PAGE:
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December, 2008:

Bleed The World

The Credit Crunch Christmas Song!

Google Zeitgeist 2008 Published

Google’s annual year-end Zeitgeist has been published and it provides an interesting snapshot of what people have searched for over the past year. In a wider context, it’s also an indication of general matters of interest throughout the world. You can even get country-specific lists.

Most of the searches, to be honest, are pretty self explanatory. Sites such as Facebook rank top as a search, because people tend to just type “facebook” into their search bar or address bar, then click the link that appears in the listings rather than type “” directly. But at least this way Google can track it 🙂

The interesting lists though are the specific ones. Martinis, Mojitos and Margaritas are the top cocktails, for example. And American Idol, Lost, and SNL are the top shows. Man Utd, Chelsea, and Chivi (?) were the top “soccer” teams, and in the UK Facebook, Iplayer and BBC were the top.

Nothing surprising then, really, but it does at least show the most popular are now very well entrenched.

Cross Country Review, James Patterson

Double Cross is James Patterson’s latest Alex Cross based crime novel. This time, the eponymous hero heads for Africa.

There’s a lot of good and bad things you can say about Patterson’s work, but the fact remains his novels regularly top the bestseller lists and he remains immensely popular with a huge fanbase. And I am one of those fans 🙂

Patterson is a franchise author extraordinaire, somewhat akin to authors such as Tom Clancy. He writes mainly crime thrillers, but he has dabbled in children’s books and romance. He also partners with other writers to help with his prodigious output. Alex Cross is his first, and most popular, series, with the Women’s Murder Club the second. Sometimes, you get the feeling the Patterson Brand is now more important than the writing itself, but he still delivers.

Cross Country follows from the other “Cross” titled novels, with the first batch of entries into the series all have nursery-rhymed themed titles.

In his time Dr. Alex Cross has worked for Washington DC PD, the FBI, as a Psychologist, and as a Consultant. His speciality is Criminal Psychology and profiling. He has caught numerous psycopaths and serial killers, most memorably Kyle Craig, Gary Soneji, and Geoffrey Shafer. He was portrayed by Morgan Freeman in adaptations of the first two novels, but in the books he looks like a young Mohammed Ali.

He lives with his three children and his Nana Mama – his feisty grandmother who raised Cross. He’s a strong family man, but during the novels he has a string of relationships, many of which have failed or ended in tradegy due to his work.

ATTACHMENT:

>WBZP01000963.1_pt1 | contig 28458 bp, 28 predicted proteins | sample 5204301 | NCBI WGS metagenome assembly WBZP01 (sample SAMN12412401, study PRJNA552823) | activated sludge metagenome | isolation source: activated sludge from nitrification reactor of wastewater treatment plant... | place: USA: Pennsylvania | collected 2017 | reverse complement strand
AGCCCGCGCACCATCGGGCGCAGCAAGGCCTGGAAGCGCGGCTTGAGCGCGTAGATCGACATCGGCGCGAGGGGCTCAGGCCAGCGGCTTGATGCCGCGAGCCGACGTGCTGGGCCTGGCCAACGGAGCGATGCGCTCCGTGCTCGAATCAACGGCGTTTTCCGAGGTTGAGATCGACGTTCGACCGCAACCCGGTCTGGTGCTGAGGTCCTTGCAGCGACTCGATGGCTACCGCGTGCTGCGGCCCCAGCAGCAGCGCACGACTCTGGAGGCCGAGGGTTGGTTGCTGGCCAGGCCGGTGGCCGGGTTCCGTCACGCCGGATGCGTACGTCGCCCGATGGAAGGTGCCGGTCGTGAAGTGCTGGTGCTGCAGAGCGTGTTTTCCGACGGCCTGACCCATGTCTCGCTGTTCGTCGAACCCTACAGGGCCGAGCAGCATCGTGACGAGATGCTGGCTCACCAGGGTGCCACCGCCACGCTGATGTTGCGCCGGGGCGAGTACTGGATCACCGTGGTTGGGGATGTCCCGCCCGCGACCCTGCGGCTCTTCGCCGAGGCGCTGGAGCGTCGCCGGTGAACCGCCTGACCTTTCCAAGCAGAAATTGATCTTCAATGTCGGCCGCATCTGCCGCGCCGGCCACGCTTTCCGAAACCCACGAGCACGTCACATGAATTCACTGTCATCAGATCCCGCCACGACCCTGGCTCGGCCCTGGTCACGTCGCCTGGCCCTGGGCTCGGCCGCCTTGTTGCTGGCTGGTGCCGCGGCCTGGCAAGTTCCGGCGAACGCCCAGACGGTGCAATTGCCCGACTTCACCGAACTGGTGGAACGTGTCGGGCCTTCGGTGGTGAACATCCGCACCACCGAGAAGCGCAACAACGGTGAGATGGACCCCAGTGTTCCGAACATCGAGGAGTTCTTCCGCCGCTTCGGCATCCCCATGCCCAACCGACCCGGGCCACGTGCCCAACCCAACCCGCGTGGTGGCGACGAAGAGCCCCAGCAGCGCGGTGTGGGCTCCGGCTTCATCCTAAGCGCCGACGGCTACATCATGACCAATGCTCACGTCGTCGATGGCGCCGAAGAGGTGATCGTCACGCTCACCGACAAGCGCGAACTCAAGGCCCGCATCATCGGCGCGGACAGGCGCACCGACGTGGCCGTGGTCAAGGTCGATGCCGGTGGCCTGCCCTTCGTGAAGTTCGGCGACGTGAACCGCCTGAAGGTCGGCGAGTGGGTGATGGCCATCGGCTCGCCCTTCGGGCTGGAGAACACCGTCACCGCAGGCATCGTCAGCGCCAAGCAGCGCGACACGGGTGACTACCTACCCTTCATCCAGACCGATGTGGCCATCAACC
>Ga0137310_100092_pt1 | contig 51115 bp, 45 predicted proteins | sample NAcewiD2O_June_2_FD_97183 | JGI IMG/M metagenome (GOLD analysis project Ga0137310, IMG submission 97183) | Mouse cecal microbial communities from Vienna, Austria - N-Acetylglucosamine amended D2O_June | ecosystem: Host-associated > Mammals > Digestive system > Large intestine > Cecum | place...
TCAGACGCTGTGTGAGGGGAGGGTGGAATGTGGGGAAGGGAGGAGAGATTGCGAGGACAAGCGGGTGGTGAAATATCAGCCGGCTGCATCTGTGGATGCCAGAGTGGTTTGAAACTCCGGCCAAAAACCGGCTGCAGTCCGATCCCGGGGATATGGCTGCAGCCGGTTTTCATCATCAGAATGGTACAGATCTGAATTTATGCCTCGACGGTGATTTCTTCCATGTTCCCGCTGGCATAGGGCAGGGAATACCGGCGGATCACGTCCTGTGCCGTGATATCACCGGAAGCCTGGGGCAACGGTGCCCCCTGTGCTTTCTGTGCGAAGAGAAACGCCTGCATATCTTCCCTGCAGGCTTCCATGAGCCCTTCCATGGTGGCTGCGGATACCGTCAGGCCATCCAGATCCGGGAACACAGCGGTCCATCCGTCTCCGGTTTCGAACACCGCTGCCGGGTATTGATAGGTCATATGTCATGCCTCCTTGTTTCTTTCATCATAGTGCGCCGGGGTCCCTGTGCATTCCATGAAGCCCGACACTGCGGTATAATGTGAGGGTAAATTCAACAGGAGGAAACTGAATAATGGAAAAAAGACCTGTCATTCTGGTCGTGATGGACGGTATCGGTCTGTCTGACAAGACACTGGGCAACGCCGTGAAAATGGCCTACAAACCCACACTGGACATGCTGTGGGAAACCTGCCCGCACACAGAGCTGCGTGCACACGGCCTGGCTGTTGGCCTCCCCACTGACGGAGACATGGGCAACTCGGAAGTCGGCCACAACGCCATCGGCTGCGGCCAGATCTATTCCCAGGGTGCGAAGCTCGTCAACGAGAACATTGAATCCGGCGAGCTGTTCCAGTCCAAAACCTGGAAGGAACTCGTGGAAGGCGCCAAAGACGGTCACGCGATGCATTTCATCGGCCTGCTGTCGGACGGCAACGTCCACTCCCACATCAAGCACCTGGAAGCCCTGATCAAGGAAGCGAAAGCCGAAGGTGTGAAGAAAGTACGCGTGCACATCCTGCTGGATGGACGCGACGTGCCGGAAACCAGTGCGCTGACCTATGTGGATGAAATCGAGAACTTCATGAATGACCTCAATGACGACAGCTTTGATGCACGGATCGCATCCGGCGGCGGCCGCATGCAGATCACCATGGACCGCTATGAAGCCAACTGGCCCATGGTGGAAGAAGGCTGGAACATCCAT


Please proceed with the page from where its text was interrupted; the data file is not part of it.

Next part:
In “Cross Country” Alex finds himself caught up with Nigerian underworld in Washington DC when an old friend of his is brutally murdered. The chase soon leads to an african warlord known as The Tiger who recruits young boys to fight in his personal army of thugs. Alex heads to Nigeria to continue the hunt. He has some help from a CIA contact there, but mostly he is on his own.

In Nigeria Alex is quickly caught and thrown into a brutal hellhole jail and tortured. He follows the leads he has and meets up with an intrepid young reporter called Adanne. He heads for the Darfur Refugee Camps and the diamond mines of Sierra Leone on his travels. He soon discovers that Africa is a country of immense corruption, in more ways than one.

Eventually, after missing the Tiger at every turn, he gets the confrontation he wanted, but it doesn’t go well. He gets forced home from Africa by the American Consultate there after pushing one too many wrong buttons, but the trouble follows him…

Like all Alex Cross novels this is a quick read, very hard-edged and punchy with rarely a wasted scene. It’s not a long novel since there is a lot of “white space” in the book, as many chapters are only a page or two long. It’s part of Patterson’s writing style and helps speed the story along.

Apart from being a typical Alex Cross “Chase The Criminal” novel this is also a comment on Africa, albeit a pretty naive one, but you do get a taste of at least some of the unlawfulness that is rife there. I also found the entry into the Cross series to be much more bleak and violent – but still well written. While part of the edge is taken away because you never feel Alex will really die or fail to get his man, there are some heart stopping moments.

This is the 14th novel in the series and the pattern has long become formulaic but I don’t care: Keep them coming!

Rating: 8/10 You know what to expect by now, but it’s nice to see Alex again

James Patterson Official Site